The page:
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Voting for Change in Washington

“Women’s Ride to Vote” Celebrates 100 Years of women’s right to vote with diverse female speakers who advocate for human rights, civil liberties, and social justice.

Bluffton, OH: On Saturday, October 17th, hundreds of women from Allen, Hardin, Hancock, and Putnam counties will gather outdoors at 10 AM at the Bluffton Democratic headquarters at 216 W Elm. This early voting pep rally for change in Washington has a lineup that includes lawyers, activists, youth and politicians.

After the rally, people with absentee ballots and their supporters will drive in caravans to their respective Boards of Election and submit their ballots at the drop box. Expect to see many waving flags, decorated cars, lace collars, and Ruth Bader Ginsburg impersonators, as the event honors the life of RBG and simultaneously celebrates 100 years of women’s right to vote.

“We are joining together as women from all walks of life to vote in record numbers and demand that every single vote is counted,” said event organizer Jan Wiebe. “We have suffered through this season of crises and chaos, and we have had enough.”

A featured speaker is Shannon Freshour, who is running for election to the U.S. House to represent Ohio’s 4th Congressional district, against Jim Jordan. Freshour is committed to improving access to health care and education, and to repair the federal safety net for people in need of assistance.

In addition to Shannon Freshour, rally speakers include (alphabetized by last name):

  • Georgia Adams is a teacher, a chef, a musician, and an activist for social justice, with an emphasis on her Native American heritage.
  • Irma Ayers is the sister and Executive Assistant to Baldemar Velasquez, President of Farm Labor Organizing Committee (FLOC). She was born to migrant farm workers and raised in Putnam County. Irma feels called by God to help make a difference in the lives of the migrant immigrant farmworkers.
  • Amber Basares is the founder of Pink Diamond Ladies, a mentorship program for inner city urban girls between the ages of 6-25. She is an active member of PFC Leonard F Mason Marine Corps League, and is a board member of LACNIP. She has nine years of active duty service in the Marine Corps and her passion is advocating for minorities and women.
  • Sabina Clingerman is a 10th grader at Bluffton High School. She was the youngest participant in the 2016 Women’s March from Bluffton, and went on to organize the “Enough” school walkout in protest of lax gun laws after the Parkland, Florida school shooting in 2018.
  • Micaela Deming is the policy director and Staff Attorney at Ohio Domestic Violence Network, working for an end to domestic and sexual violence and for the safety of survivors and their families.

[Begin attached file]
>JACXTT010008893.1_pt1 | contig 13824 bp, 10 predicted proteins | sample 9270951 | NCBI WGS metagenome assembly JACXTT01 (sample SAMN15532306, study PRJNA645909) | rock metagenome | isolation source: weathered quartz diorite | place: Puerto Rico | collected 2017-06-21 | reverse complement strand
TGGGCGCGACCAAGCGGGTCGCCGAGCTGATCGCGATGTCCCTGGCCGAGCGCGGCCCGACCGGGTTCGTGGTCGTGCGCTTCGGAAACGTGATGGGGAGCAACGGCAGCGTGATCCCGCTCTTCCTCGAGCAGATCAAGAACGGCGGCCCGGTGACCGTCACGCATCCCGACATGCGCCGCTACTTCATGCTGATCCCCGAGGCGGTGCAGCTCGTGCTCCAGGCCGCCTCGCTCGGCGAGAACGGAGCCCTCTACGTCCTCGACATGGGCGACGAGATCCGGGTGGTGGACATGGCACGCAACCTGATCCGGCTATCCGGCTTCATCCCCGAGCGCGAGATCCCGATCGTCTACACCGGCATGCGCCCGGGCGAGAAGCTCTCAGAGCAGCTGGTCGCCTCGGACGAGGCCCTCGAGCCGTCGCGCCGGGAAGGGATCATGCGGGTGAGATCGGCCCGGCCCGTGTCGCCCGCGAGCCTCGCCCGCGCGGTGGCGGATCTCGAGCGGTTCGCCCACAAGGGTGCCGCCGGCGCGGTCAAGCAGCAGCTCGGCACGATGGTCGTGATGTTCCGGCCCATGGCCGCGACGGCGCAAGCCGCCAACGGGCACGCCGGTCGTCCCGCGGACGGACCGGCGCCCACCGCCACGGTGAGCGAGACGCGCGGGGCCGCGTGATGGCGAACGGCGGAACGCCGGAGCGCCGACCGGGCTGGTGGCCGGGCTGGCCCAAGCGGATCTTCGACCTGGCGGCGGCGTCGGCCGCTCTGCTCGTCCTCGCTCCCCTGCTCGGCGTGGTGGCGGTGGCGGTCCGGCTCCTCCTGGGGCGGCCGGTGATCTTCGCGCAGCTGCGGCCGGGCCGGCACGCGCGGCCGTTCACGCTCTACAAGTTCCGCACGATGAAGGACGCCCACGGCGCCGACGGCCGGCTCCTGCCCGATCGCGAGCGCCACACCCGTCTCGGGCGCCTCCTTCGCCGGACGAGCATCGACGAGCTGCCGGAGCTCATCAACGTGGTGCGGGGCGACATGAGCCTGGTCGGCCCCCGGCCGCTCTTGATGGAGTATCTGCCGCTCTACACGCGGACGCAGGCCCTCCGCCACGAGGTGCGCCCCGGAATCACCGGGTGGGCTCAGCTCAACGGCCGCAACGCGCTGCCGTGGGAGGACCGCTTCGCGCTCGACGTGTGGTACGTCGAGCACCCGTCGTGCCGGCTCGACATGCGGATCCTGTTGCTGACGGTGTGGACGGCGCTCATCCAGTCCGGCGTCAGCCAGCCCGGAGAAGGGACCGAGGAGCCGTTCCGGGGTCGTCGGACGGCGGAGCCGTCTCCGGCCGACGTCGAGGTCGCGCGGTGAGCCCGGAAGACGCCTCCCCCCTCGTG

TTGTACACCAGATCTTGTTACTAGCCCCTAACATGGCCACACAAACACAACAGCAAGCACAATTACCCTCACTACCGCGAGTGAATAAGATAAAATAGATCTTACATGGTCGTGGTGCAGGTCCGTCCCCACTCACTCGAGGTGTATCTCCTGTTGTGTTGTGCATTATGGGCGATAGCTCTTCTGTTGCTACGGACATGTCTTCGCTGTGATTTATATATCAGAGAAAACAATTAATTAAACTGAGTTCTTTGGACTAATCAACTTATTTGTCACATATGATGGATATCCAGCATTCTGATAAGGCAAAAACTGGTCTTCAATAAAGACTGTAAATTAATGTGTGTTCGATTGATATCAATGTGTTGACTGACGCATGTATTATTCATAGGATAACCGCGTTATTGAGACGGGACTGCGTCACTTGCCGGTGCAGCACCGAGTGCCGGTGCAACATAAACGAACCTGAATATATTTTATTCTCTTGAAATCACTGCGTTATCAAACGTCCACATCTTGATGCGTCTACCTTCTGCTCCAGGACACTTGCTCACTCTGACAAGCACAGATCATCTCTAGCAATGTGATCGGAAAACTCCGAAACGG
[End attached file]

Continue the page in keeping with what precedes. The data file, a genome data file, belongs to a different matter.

• Anayeli Lopez moved to the US from Mexico when she was six years old, and will share her experience as an immigrant to this country. She is an independent make-up artist and photographer.
  • Louise Myers became the mayor of Cairo in 1960, where she served for 11 years. She worked in Bluffton 18 yrs. at Excello and then GROB until her retirement in 2005. She has been a church youth leader, choir member, and music director.
  • Holly Norton is a professor of English at the University of Northwestern Ohio. She is secretary on the board for the League of Women Voters of Lima. The LWV is celebrating 100 years of existence and suffrage this year.
  • Jill Steinmetz initiated the successful Black Lives Matter demonstration in Bluffton during the summer of 2020, which drew hundreds of supporters.
  • Natalie Strayer has spent her career in financial services, recently working to grow awareness of ESG (Environment, Social, Governance) investment options for faith-based investors. Her avocation has been creating housing solutions for teenage mothers with an emphasis on their professional development. She will speak on what it means to be pro-life and anti-Trump.
  • JaMesha Williamson, J.D. is an Attorney Advisor for the Social Security Administration. She spends the bulk of her spare time working to positively impact her community, and currently sits on the board for the United Way – Greater Lima, the Bradfield Community Center, and is the Attorney Advisor to the Lima African American Chamber of Commerce. She co-founded the Millennial Action Pact (MAP), and JaMesha serves as the current President.

The event is being organized by AHEAD, and is happening in conjunction with Women’s March activists and coalitions across the country, with over 300 events planned, in all 50 states.

In January 2017, over a million Americans gathered at rallies across the world to protest Trump’s anti-woman actions in the largest single-day protest in US history. That included 106 individuals who left from Bluffton on two charter buses organized by Wendy Chappell-Dick to participate in the event in Washington D.C. “The most crucial election of our lifetimes is now underway, and the current administration is threatening to stay in office no matter its outcome. The candidates are in a tight race in Ohio, and we ask people to vote early and fight together for the future,” Chappell-Dick asserts. Both in-person and absentee voting began Oct 6.

Participants are asked to wear masks and social distance. RBG costumes and decorated cars are encouraged. Women, men, and children are welcome.

For more information on October 17 events around the country, visit womensmarch.com.

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